Dr. Michela Spataro

Michela Spataro is a scientist in the department of Scientific Research at the British Museum (London, UK). Previously, as a Leverhulme Research Fellow at the Institute of Archaeology, she completed an archaeometric project on the earliest pottery from the central Balkans, the Starčevo culture. She has a degree in Literature and Philosophy and a PhD in archaeology from the Institute of Archaeology, University College London (UK).

She has published more than 60 articles, mainly on prehistoric ceramics from Europe, Egypt, Sudan, Pakistan, China and Russia, and four books on European ceramics and societies, and archaeometric methods. She organised several international symposia on the Balkan Neolithic and ceramic technology.

Her interests focus on provenance and technology of prehistoric ceramics in the Balkans, to understand the economy and social aspects of Neolithic communities.

Key publications
Spataro, M. 2018. Origins of specialisation: the ceramic chaîne opératoire and technological-take-off at Vinča-Belo Brdo, Serbia. Oxford Journal of Archaeology 37(3),247-265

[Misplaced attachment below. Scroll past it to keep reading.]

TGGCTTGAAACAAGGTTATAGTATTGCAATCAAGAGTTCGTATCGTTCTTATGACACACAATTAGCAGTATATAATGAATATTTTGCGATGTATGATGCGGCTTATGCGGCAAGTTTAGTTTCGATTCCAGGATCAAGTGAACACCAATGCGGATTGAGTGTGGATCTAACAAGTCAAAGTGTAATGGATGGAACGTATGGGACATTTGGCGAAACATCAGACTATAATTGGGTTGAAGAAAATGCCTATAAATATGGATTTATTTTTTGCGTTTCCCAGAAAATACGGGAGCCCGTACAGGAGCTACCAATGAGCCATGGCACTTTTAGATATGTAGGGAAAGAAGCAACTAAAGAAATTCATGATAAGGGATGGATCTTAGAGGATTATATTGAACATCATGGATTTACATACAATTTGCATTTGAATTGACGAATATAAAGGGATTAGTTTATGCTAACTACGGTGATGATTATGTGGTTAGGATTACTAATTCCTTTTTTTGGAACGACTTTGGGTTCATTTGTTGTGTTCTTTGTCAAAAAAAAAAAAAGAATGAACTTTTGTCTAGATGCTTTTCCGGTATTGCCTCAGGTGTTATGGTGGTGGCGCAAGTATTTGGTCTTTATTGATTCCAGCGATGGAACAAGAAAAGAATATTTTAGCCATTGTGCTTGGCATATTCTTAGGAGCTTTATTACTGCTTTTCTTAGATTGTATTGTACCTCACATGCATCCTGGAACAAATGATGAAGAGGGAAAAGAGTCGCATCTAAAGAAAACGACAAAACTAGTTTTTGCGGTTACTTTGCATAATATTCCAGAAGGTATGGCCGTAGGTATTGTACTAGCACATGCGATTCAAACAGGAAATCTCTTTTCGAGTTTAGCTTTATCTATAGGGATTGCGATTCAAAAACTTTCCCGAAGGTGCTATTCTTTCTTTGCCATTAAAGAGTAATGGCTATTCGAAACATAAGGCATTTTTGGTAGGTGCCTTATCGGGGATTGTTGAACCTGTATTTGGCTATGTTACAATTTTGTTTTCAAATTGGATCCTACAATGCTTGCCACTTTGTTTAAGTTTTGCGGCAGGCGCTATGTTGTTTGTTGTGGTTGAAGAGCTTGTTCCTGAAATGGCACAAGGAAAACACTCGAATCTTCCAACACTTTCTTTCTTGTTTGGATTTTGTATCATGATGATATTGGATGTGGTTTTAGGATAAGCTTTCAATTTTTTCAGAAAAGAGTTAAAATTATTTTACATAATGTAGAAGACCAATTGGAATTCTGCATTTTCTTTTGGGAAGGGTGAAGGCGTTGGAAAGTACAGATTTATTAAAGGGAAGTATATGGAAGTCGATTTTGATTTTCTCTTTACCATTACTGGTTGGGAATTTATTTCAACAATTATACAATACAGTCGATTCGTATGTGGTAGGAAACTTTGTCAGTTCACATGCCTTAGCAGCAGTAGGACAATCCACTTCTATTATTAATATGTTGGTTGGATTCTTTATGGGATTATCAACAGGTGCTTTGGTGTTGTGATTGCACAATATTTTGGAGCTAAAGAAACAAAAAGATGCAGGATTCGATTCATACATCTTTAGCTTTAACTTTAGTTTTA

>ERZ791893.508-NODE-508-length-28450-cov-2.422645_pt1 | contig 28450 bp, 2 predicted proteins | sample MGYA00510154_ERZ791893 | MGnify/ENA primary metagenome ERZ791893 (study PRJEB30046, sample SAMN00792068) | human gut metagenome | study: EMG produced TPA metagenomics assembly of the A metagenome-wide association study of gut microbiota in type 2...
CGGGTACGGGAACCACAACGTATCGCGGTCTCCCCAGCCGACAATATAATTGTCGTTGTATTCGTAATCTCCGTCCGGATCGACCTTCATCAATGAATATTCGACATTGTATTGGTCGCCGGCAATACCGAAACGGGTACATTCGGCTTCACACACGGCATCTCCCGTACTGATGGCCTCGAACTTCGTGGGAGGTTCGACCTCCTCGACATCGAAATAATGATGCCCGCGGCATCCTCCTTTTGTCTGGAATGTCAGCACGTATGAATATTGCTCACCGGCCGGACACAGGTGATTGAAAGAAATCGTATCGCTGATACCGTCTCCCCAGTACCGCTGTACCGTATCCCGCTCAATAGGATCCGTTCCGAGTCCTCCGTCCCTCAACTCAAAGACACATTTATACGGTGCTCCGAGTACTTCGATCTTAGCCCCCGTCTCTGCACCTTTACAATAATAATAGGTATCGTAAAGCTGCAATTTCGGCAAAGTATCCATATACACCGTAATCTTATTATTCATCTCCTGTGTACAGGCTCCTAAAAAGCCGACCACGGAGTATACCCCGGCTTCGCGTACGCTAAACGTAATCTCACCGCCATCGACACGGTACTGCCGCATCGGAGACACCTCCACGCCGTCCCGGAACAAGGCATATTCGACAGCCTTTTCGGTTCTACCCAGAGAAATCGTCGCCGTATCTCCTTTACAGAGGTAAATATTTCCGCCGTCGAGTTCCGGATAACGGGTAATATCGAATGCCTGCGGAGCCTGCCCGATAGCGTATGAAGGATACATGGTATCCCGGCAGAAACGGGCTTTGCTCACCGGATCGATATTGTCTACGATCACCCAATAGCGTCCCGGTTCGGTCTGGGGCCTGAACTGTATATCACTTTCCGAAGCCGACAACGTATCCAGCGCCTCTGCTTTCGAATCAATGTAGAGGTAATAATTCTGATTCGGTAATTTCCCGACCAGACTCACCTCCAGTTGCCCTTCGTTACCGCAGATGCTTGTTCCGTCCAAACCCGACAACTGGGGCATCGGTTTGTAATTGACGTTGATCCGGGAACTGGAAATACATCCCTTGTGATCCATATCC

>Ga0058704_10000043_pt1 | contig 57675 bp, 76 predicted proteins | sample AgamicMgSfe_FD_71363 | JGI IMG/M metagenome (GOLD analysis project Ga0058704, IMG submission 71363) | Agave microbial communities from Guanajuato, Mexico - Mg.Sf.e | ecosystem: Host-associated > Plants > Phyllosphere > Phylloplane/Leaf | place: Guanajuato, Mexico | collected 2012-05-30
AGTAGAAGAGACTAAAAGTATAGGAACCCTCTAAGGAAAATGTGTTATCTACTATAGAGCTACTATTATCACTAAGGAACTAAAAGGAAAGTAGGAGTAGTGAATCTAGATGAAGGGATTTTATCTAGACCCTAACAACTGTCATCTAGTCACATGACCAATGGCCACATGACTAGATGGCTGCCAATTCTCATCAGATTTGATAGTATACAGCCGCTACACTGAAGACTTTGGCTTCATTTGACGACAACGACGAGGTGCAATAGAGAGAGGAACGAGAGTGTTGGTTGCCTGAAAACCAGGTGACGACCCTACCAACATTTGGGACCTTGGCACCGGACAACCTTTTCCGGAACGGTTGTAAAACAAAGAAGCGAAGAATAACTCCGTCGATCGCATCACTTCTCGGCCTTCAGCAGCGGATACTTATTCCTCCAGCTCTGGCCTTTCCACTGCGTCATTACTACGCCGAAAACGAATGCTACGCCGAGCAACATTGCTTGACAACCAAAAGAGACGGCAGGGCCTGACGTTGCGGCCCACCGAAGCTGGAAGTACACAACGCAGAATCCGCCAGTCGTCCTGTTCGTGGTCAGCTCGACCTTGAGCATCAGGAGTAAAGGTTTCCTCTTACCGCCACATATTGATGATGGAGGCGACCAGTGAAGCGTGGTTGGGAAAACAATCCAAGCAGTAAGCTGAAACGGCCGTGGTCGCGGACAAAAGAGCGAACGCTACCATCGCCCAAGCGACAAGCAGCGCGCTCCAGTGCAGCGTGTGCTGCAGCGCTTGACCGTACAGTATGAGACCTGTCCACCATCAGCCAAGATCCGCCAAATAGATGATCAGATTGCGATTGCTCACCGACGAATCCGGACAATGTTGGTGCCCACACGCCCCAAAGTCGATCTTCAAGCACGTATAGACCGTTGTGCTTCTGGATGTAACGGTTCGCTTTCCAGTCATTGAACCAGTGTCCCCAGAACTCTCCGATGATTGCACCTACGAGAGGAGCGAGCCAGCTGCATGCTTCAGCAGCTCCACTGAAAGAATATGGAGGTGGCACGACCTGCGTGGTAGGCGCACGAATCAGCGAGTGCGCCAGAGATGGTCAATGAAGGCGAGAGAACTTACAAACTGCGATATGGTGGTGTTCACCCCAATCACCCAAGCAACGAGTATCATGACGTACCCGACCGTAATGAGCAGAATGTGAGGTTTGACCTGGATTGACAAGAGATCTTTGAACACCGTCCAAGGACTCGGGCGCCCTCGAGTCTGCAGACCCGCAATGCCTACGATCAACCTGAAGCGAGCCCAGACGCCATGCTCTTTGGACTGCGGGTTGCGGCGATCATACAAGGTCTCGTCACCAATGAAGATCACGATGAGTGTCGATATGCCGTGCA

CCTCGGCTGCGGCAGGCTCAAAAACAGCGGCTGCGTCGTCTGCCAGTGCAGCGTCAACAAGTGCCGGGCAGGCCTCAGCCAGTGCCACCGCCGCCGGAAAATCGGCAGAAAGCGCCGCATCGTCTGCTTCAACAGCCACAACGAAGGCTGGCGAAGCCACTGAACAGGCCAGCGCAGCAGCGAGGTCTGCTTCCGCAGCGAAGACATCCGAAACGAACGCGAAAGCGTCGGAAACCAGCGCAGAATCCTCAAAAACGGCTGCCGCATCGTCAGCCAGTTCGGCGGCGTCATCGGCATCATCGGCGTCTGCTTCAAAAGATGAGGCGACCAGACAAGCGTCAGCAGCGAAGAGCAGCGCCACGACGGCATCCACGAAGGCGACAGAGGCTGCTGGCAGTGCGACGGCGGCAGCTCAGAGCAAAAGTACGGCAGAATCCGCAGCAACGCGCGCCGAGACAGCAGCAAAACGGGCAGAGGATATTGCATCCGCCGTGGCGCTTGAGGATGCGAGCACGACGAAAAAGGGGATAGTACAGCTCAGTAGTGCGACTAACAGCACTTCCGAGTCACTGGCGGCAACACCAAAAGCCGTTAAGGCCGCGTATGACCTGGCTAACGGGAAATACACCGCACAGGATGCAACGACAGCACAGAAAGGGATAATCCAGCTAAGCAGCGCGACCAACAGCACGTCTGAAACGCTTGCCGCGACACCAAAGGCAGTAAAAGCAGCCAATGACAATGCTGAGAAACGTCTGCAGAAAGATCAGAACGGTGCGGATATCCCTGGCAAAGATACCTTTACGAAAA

Spataro, M. 2017. Innovation and regionalism in the Middle/Late Neolithic of south and south-eastern Europe (ca. 5500-4500 cal. BC): a ceramic perspective. In Burnez-Lanotte, L. (ed.) Matières à Penser: Raw materials acquisition and processing in Early Neolithic pottery productions. Société préhistorique française (Séances de la Société préhistorique française, 11), 61–80. Paris.

Spataro, M. and Villing, A. (eds.) 2015. Ceramics, Cuisine and Culture: the Archaeology and Science of Kitchen Pottery in the Ancient Mediterranean World. Oxbow, Oxford


Books by Michela Spataro

Detecting and explaining technological innovation in prehistory

Edited by Michela Spataro & Martin Furholt | Forthcoming

Technology refers to any set of standardised procedures for transforming raw materials into finished products. Innovation consists of any change in technology which has tangible and lasting effect on human practices, whether or not it provides utilitarian advantages. Prehistoric societies...








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